In last month’s NPiS update we profiled Hilary Blackstock, Taranaki’s Community Strength and Balance Coordinator based at Sport Taranaki.   She has been busy accrediting a number of ‘Community Strength and Balance’ classes, which are available throughout Taranaki.    Not only are these classes safe and fun, but they are designed to improve balance and strengthen muscles, hence reduce your risk of falling. 

Please click here to see the list of classes currently available.  New classes are being added to the list all the time, so make sure you check back from time to time.   Give a class a go today!


Pick the tick.png

18 Jan

Managing Alcohol in clubs

New resources from the Health Promotion Agency






Managing Alcohol in clubs


AL1074 Game Plan_Committee Thumbnail.jpg              AL1074 Game Plan_Bar Staff Thumbnail.jpg

The Alcohol Game Plans for club committees and for bar staff are available now 

The Alcohol Game Plan for club committees provides guidance on:

  • the law and licensing requirements
  • who can purchase and consume alcohol at the club
  • developing an AMP
  • developing a Host Responsibility policy. 

 The Alcohol Game Plan for bar staff provides guidance on:

  • the law and licensing requirements
  • who can purchase and consume alcohol at the club good Host Responsibility. 

 and much more……


The Game Plans are not available in hard copy but may be downloaded here:

Alcohol Game Plan for club committees

Alcohol Game Plan for bar staff

or go to alcohol.org.nz.  


For further information contact [email protected]


12 Jan

Drought Decision Making Workshops

Coming to Coastal Taranaki

Drought Seminar - Coastal.jpg

22 Dec

NPiS Update December 2017

Check out our last update for 2017 by clicking here.

Have a safe and happy Christmas :-)





21 Dec

Don't let injuries or a flaming tree take the shine off Christmas

Hot off the press - Great Christmas safety tips, courtesy of Matt Crabtree (Fire and Emergency NZ) and Alisha Stone (NPiS). 

Check out todays' media story here


21 Dec

More than one in five elderly New Zealanders are lonely

A recent report released by the University of Otago has captured the extent of loneliness of our older New Zealanders.  This world class study of over 72,000 New Zealanders has shown that at least 21% of older people are lonely, particularly those who are frail.   In addition, the proportions of those who experience loneliness varies by ethnicity.  Loneliness has significant impacts on the health and wellbeing of people, including depression, anxiety and other physical health conditions.    Please click here to read more about this ground breaking report.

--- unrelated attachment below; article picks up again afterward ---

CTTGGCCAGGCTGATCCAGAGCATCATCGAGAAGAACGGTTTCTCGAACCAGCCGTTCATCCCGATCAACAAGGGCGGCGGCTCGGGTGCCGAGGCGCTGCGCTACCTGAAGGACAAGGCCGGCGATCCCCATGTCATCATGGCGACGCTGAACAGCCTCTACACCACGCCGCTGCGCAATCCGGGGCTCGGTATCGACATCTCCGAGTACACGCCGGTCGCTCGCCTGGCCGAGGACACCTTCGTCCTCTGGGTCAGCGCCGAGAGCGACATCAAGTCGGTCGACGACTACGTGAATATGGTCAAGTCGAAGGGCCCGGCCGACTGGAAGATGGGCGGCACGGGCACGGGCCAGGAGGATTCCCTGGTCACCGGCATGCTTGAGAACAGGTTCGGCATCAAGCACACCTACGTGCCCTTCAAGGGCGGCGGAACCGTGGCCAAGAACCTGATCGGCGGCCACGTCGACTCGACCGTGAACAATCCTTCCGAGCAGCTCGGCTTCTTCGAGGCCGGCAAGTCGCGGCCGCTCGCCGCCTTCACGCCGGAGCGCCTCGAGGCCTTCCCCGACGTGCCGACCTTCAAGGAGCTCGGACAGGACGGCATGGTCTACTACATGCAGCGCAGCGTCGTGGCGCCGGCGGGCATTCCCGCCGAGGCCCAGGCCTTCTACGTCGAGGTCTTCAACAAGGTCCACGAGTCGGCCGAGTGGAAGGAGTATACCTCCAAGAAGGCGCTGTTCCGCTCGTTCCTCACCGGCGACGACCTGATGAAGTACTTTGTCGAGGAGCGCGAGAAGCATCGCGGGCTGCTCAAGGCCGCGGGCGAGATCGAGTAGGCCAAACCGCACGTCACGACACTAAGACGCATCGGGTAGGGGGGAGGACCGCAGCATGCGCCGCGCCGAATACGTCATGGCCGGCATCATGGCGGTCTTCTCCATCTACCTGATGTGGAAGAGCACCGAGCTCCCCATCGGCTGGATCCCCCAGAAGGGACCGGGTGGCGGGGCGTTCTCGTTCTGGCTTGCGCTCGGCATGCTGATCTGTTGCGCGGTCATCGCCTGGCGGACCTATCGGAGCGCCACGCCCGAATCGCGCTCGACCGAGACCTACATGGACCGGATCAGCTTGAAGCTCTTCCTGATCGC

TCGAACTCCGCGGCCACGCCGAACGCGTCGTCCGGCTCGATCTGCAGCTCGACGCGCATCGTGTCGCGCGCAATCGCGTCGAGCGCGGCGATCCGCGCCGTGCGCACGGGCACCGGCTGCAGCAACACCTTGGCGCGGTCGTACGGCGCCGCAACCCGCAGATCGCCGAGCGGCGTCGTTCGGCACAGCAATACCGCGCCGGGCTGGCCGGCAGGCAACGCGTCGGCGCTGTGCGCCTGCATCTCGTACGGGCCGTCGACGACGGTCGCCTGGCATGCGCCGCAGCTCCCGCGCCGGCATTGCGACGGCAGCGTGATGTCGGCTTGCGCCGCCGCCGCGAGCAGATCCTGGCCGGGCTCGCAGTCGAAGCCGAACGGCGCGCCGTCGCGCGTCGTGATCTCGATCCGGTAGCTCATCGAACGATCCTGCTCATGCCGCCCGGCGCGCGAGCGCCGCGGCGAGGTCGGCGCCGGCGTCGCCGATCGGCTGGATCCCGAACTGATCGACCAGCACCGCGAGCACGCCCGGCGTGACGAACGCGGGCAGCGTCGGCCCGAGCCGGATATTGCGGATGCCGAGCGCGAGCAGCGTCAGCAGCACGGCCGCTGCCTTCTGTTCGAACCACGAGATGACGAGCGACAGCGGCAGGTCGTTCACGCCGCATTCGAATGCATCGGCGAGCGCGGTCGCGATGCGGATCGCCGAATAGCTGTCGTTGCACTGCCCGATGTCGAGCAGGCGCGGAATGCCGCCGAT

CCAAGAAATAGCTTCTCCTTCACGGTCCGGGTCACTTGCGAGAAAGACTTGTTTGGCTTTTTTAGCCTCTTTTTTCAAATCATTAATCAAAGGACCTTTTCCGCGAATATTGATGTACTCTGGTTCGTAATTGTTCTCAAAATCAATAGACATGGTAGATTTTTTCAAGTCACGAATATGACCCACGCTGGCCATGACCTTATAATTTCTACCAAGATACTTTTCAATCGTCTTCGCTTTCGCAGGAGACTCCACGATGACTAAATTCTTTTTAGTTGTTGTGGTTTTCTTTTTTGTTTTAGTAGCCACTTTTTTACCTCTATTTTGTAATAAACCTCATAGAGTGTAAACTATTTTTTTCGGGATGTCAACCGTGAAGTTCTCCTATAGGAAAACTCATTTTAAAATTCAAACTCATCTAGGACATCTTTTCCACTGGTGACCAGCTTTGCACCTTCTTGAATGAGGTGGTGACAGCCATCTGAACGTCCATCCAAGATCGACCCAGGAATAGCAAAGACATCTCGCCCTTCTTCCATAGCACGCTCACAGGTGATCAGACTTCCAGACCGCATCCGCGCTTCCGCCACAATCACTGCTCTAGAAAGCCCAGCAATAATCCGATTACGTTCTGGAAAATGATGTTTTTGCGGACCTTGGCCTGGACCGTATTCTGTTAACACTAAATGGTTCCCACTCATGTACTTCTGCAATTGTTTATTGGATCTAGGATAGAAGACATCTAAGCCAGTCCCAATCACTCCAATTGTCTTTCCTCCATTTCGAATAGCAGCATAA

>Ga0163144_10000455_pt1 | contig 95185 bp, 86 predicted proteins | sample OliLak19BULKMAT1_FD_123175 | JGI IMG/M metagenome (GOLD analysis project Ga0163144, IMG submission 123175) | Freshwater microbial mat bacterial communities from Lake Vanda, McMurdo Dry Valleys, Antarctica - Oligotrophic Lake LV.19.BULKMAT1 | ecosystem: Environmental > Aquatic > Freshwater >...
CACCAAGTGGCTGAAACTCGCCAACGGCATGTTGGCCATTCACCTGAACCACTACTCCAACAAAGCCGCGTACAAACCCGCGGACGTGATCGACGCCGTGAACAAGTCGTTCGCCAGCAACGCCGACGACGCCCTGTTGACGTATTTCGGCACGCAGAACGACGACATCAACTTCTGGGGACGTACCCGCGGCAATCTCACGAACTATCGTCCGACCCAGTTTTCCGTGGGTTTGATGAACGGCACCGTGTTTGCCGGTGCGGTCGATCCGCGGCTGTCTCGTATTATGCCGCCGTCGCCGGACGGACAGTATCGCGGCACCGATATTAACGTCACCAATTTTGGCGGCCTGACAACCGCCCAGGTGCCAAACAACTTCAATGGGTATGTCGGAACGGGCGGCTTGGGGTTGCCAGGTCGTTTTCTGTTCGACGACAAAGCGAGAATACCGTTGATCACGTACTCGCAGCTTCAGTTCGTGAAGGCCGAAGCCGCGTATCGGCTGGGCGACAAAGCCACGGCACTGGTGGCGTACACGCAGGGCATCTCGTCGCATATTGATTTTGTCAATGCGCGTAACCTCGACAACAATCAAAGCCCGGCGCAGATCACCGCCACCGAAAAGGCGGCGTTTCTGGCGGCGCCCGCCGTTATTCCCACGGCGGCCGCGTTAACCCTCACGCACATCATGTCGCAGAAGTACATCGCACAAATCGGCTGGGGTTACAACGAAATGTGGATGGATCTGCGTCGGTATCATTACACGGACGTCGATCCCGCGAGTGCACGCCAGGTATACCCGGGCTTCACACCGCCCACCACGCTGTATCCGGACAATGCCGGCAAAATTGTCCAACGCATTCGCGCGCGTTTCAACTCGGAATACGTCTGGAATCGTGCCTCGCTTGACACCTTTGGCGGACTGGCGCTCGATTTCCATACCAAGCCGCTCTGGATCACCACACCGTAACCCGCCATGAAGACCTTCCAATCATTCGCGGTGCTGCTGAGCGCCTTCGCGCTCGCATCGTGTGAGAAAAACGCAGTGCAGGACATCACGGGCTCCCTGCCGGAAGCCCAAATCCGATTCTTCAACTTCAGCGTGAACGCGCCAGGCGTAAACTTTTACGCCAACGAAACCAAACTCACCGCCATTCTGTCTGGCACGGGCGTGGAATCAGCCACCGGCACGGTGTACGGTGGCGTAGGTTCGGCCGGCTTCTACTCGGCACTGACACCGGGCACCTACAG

Loneliness is something that we can all easily consider and do something about.   With the festive season approaching, it is even more of a good reason to informally touch base with the older members of our community or even those living on our street - who could you reach out to connect with?

20 Dec

Help your family be safer these holidays

Source: It's Not Ok Campaign


Please share on your networks - image can be found here



19 Dec

Reducing falls in over 65s

Taranaki Community Strength and Balance Programme

Every year, one in three people aged 65 and over injure themselves in a fall.  This rises to one in two once you reach 80.  The good news is falls aren’t a natural part of the ageing process so can be prevented if you know the risks.  Doing exercises that strengthen your leg and core muscles and improve balance will reduce your risk of falling.    It’s that simple.  For more information, check out the 'Live Stronger for Longer' website.
Community strength and balance classes are available throughout Taranaki, and are required to meet a set of clinical criteria.   Below is some more information about the Community Strength and Balance programme in Taranaki, and its Coordinator, Hilary Blackstock.
Tēnā koutou, My name is Hilary Blackstock, I am the Community Strength & Balance Coordinator based at Sport Taranaki.
My role is to increase the availability of safe, fun, effective & Approved Strength & Balance classes in the Taranaki Community with the goal being to reduce the number of falls and fall related injuries for those aged over 65.
This will be achieved by:
  • Offering free training and support for refresher and starter courses on Strength and Balance to those people interested in leading Strength & Balance classes.  Support can be around establishing new classes or incorporating strength and balance components into existing classes.
  • Providing ongoing support for classes and leaders
  • Promoting classes across Taranaki
If you are worried about falling or would like to know more, please contact me on 021480180, 06 7590930 ext 724 or by email at [email protected]


15 Dec

New study highlights heavy drinking patterns in older Kiwis